positive: optimism, candor, cheerfulness, logic, honesty, daring, enthusiasm
negative: recklessness, emotional confusion, carelessness, lack of tact, rudeness, fickleness
– from Linda Goodman’s “Love Signs”
Sag is a natural personality for a role-playing game character. Frequently, what RPGers want out of a game is positive adventure. Why bring the negativity that everyone experiences in life into one’s fantasies (whether they be in a fantasy world or not)? People are fairly risk averse and those that aren’t likely have on average shorter lifespans. With someone else’s life, we can afford to be more daring and more reckless.
It should be obvious that sometimes I’m forcing the theme with this series. In Sag’s case, though, I have what seems like a reasonably appropriate situation. I have two characters in Heroes of Rokugan. My main character has had to take a back seat since before Gen Con as I first needed to rank up my backup character for the Doom of the Crab event and, then, later he got involved in our (now quite extended) group’s storyline in ways I didn’t expect.
That’s likely to change after January 2nd. The upcoming mod, Essence of Toshigoku, is one of the few mods that is consistently deadly to PCs. And, I don’t really have any problems with my character dying in it. His retirement goal makes more sense if he’s dead. I need to get back to playing my main character as there’s less than a year left in the campaign. It’s very appropriate to end things in a mod that is the sequel to the first mod I played him in.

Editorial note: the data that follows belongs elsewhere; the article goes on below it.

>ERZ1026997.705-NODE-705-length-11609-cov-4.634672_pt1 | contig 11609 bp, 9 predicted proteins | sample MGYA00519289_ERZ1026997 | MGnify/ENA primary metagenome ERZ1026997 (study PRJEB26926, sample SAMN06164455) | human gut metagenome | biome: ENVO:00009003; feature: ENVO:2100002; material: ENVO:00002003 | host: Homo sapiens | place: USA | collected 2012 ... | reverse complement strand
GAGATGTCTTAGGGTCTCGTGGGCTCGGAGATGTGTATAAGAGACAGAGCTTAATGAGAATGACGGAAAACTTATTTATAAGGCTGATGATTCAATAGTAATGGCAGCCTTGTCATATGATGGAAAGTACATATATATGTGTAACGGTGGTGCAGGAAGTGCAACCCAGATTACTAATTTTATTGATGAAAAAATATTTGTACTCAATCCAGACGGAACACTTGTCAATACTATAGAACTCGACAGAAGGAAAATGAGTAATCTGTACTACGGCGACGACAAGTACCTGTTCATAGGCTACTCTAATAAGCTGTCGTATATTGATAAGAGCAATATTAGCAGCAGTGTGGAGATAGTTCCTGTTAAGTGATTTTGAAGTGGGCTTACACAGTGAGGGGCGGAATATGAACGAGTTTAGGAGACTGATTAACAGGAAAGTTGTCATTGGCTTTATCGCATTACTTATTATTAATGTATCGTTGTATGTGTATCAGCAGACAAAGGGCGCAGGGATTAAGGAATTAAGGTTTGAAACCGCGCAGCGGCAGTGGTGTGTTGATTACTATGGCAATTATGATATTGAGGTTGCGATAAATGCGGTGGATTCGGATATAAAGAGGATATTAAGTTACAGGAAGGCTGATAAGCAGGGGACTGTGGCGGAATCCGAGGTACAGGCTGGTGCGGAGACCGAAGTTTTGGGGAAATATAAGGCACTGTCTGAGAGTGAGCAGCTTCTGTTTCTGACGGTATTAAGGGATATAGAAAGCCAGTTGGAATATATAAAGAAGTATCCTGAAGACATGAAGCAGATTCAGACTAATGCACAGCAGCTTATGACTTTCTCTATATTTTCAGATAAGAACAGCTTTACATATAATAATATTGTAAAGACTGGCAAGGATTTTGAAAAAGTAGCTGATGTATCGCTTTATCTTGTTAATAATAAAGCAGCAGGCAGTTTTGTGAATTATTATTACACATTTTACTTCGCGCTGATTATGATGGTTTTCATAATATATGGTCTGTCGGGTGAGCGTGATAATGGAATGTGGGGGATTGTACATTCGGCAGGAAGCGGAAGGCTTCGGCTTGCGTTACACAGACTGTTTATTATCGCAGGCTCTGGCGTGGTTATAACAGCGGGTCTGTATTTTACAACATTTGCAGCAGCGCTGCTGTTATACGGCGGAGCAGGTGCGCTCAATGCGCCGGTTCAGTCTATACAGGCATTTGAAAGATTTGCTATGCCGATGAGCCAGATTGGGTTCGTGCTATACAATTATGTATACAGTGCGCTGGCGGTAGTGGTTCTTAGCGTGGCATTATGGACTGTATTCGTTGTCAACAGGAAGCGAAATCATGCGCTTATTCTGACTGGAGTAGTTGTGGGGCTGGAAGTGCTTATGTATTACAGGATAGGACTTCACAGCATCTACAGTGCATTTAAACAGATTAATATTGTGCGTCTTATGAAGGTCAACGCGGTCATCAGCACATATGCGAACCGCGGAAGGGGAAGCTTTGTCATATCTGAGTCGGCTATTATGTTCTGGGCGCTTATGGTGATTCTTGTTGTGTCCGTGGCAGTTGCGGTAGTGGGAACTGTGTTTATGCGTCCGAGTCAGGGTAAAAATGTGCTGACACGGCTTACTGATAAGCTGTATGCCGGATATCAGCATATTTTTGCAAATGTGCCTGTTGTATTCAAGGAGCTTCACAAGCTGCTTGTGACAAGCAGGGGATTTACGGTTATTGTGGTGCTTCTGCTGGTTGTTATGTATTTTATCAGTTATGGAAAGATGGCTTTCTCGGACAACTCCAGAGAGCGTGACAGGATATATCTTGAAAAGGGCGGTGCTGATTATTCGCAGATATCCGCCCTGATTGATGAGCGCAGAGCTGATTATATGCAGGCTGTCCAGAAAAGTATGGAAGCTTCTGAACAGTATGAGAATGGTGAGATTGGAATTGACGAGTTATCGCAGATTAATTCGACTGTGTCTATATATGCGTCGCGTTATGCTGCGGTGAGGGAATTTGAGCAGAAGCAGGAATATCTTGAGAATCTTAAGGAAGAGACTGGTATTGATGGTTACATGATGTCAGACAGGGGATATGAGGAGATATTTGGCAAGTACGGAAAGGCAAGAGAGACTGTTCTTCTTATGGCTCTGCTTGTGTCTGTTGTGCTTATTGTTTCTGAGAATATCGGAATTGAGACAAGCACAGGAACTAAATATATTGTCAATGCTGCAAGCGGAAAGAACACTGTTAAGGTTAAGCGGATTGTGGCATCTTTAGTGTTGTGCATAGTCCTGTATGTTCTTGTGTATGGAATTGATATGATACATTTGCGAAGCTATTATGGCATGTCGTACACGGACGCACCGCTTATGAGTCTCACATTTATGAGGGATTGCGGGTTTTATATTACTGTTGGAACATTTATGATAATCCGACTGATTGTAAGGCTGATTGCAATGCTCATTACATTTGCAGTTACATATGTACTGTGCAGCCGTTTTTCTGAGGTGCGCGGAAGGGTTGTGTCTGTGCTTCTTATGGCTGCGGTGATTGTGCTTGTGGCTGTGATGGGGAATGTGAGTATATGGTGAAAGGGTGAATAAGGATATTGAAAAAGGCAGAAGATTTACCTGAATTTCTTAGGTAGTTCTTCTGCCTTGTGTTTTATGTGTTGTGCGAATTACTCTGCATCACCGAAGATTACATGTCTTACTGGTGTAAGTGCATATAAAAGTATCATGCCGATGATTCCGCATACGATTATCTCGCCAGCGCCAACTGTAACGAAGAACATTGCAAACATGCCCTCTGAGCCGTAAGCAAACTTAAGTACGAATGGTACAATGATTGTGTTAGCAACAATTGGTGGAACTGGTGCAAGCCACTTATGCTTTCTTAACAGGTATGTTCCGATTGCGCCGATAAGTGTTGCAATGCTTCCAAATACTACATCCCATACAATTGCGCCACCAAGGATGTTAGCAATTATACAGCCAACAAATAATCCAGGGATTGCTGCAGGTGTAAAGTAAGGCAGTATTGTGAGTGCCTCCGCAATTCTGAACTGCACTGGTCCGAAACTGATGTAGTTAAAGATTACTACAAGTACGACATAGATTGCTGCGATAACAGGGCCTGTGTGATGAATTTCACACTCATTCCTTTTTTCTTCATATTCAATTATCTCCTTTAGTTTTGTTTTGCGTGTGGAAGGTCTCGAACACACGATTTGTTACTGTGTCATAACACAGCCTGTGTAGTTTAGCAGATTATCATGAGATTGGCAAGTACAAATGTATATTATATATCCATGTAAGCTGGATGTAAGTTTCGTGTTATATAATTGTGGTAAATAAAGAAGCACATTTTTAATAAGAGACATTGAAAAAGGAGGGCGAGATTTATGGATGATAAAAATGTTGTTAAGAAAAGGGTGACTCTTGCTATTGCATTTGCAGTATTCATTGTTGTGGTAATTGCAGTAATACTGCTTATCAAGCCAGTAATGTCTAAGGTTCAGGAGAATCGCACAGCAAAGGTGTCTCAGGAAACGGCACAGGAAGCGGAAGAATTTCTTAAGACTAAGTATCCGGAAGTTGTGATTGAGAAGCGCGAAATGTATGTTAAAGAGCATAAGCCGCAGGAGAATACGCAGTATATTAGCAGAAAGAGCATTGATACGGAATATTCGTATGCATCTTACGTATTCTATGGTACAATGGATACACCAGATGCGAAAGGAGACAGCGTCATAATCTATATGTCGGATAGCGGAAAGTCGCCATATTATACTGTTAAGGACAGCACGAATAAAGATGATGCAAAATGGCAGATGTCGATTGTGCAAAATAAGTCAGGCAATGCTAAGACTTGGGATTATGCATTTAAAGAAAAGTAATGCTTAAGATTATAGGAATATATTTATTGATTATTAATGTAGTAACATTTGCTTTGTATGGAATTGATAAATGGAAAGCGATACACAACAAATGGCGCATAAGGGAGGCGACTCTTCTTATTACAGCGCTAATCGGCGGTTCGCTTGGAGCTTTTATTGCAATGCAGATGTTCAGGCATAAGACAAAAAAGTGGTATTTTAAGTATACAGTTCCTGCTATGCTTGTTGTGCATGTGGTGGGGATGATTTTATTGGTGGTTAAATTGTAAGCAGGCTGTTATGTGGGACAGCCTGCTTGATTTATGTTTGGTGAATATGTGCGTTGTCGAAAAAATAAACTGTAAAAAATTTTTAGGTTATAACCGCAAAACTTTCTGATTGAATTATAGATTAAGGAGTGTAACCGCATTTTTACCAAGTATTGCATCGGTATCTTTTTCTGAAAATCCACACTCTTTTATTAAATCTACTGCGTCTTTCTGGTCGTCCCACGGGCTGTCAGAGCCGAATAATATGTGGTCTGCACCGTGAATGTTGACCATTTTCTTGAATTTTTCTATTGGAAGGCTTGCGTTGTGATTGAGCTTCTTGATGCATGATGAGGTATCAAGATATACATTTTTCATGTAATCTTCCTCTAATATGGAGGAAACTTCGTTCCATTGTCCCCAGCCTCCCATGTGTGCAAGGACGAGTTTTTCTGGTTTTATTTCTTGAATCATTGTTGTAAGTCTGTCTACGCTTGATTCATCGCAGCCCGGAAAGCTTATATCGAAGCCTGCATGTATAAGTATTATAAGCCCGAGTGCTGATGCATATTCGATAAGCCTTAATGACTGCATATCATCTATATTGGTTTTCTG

Being described someone’s RPG character is often excruciatingly painful, so I’m not going to go into that. But, suffice to say, he’s no Sag. Optimistic? Cheerful? Enthusiastic? Um, no. Pessimistic, bitter, and disinterested certainly applied for most of his history.
Don’t fight human nature. That’s something Magic’s lead designer has brought up reasonably often in the last year when talking about designing mechanics. Don’t fight what people want. Well, there’s also not fighting genre conventions, in this case, I’m thinking of conventions of fiction. Extremes, in particular extremes within a family, make for more accessible stories than subtle contrasts.
So, an extreme. Where one brother was a sad, bitter man who eventually found what he needed to get over that, the other brother is a cheerful contrast. The other brother?
Well, I likely need a backup character as something could always happen to my main. I have a lot of options from character ideas I’ve already thought of, but they tend more towards trying to do wacky things mechanically. A younger brother is far more meaningful from a story standpoint … and he’s wacky mechanically, too … of course.
While I think Sag is a personality type I can play better than most others, I still need a lot of help with fully realizing the entire personality and not just pulling out one aspect (bluntness would be the one most people would probably think of) and trying to hang a hat on that. So, as per the mission statement of this series, I can study multiple dimensions of the character to really try to bring something authentic to the table (well, computer, since that’s where I play most these days).